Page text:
Where does one get a reliable soil test? How long does it take? How much does it cost?
I tried looking online but came up with nothing but broken links.
There are various private soil labs that do testing - the cooperative extension service no longer offers this service. The attached link is a database from WSU of various soil/water testing labs.
Prices and procedures will vary, as will the types of testing offered.
Here is a link that might be useful: WSU soil lab database
Although a comprehensive soil test can be useful, but in most cases all you need to know is the pH. This is the measure of soil acidity or alkalinity. Acidic being sour, alkaline being sweet. Most garden veggies thrive at pH range of 5.9 to 7.2 (7 bing nutral. and higher is sweet).
To test pH, you can get a simple device (ferry morse, from HD) or get a test kit and test your garden soil's pH ,by following the instruction. This might not be as accurate as a lab test BUT it can give a prety good idea as where you stand. A (+) or (-)0.2 or even slightly more, is not going to be that critical. Because, it has been established that most plants can thrive within a RANGE of pH , not an EXACT level of it. Although some prefer slightly acid and some like slightly alkaline soil.
In Western Washington, generaly, all soils are acidic because the source of native soil is not calcium. Calcium make the soil sweet. plus, the continued rain leach positive ions , making the soil more acidic. That is why they apply gypsum, lime..that contain calcium to reduce acidity.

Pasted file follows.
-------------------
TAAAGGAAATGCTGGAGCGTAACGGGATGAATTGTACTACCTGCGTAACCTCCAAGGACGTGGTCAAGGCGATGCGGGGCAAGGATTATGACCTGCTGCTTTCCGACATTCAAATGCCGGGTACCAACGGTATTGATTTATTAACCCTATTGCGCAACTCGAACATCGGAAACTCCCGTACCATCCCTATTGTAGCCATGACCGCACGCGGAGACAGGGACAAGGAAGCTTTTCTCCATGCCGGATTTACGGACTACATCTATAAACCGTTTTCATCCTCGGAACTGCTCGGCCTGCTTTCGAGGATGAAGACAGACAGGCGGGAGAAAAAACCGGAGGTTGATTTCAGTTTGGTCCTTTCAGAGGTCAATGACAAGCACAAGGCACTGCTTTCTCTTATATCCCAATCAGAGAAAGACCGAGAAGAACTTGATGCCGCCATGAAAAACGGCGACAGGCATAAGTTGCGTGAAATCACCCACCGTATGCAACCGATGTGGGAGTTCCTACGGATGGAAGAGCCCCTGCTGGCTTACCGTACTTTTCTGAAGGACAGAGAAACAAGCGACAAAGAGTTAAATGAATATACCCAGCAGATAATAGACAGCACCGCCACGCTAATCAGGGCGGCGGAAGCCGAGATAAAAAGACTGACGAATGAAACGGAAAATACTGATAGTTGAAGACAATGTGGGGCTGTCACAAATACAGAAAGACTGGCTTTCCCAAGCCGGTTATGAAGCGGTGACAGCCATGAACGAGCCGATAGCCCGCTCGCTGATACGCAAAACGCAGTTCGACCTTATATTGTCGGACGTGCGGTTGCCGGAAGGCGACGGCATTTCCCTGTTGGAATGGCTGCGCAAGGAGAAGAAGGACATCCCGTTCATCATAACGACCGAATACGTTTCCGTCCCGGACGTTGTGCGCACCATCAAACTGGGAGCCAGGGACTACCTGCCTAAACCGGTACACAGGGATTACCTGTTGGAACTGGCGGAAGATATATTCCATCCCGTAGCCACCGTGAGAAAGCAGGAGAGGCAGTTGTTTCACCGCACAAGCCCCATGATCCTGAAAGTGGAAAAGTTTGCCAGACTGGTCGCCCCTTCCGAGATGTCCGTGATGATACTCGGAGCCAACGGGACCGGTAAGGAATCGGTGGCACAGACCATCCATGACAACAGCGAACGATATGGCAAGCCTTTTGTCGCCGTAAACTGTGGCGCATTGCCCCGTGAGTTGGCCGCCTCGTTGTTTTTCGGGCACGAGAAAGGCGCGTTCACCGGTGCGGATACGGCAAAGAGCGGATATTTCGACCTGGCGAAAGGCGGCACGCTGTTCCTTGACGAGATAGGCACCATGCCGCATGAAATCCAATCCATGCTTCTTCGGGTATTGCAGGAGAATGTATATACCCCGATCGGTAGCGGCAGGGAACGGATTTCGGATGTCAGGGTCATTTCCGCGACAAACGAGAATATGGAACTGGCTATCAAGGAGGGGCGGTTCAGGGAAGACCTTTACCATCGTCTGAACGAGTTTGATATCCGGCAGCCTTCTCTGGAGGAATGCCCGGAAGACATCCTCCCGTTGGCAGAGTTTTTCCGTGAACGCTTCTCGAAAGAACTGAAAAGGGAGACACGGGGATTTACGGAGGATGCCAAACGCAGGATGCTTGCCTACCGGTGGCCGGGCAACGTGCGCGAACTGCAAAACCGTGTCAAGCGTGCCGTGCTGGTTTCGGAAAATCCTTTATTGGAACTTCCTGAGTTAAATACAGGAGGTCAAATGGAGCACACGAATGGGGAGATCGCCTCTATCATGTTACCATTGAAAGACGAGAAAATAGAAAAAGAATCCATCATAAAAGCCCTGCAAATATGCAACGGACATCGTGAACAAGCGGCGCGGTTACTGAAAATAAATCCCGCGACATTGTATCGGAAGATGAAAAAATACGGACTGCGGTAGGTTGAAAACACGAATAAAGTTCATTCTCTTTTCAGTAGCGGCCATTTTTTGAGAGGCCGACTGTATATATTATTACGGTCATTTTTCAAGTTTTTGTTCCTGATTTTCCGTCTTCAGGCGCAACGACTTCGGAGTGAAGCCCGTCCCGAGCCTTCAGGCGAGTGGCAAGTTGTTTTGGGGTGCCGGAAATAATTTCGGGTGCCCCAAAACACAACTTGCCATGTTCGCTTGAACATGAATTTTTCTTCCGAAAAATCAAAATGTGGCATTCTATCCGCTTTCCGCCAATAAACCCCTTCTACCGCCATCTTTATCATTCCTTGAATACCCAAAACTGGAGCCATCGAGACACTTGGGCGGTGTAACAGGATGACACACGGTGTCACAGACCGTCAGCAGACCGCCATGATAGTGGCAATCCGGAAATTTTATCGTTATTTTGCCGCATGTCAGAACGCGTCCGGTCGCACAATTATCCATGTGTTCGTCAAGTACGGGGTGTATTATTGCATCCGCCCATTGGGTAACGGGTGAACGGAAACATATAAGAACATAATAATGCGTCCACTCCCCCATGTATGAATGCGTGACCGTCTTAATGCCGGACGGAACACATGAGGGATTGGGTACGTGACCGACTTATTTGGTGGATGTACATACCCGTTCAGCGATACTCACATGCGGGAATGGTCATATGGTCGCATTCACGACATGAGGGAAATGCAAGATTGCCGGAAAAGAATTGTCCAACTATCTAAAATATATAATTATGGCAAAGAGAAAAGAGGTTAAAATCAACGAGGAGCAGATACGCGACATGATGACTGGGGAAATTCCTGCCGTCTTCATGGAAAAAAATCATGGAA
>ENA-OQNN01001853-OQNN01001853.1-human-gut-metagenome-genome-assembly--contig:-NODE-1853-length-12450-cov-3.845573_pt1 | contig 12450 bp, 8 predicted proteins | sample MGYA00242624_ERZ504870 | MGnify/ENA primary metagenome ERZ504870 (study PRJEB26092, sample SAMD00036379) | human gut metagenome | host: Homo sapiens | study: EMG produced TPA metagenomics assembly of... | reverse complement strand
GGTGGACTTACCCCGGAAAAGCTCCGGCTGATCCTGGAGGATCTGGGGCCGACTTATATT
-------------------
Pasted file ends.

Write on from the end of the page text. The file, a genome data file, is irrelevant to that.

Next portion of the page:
The thing with regular lime sold for this purpos, is tha it taks months before it actuall can reduce acidity(raise pH). Fast acting limes are somehow better but cost more.
Super Sweet Lime says it's fast acting so that's the way to go?
The vast majority of plants prefer slightly to moderately acidic soils - like we have throughout the NW on the western side of the Cascades. In most cases, supported by the WA extension service, liming your soils is not necessary. In fact, increasing or bumping up the acidity is sometimes desireable.
A baseline soil test is always a good practice, just to let you know what you are starting out with before any amending happens. And this is especially true for vegetables or annual crops that have rather significant nutrient demands as well as pull a lot of nutrients from the soil.
FWIW, gypsum has no measurable effect on soil pH.
Here is a link that might be useful: the myth of gypsum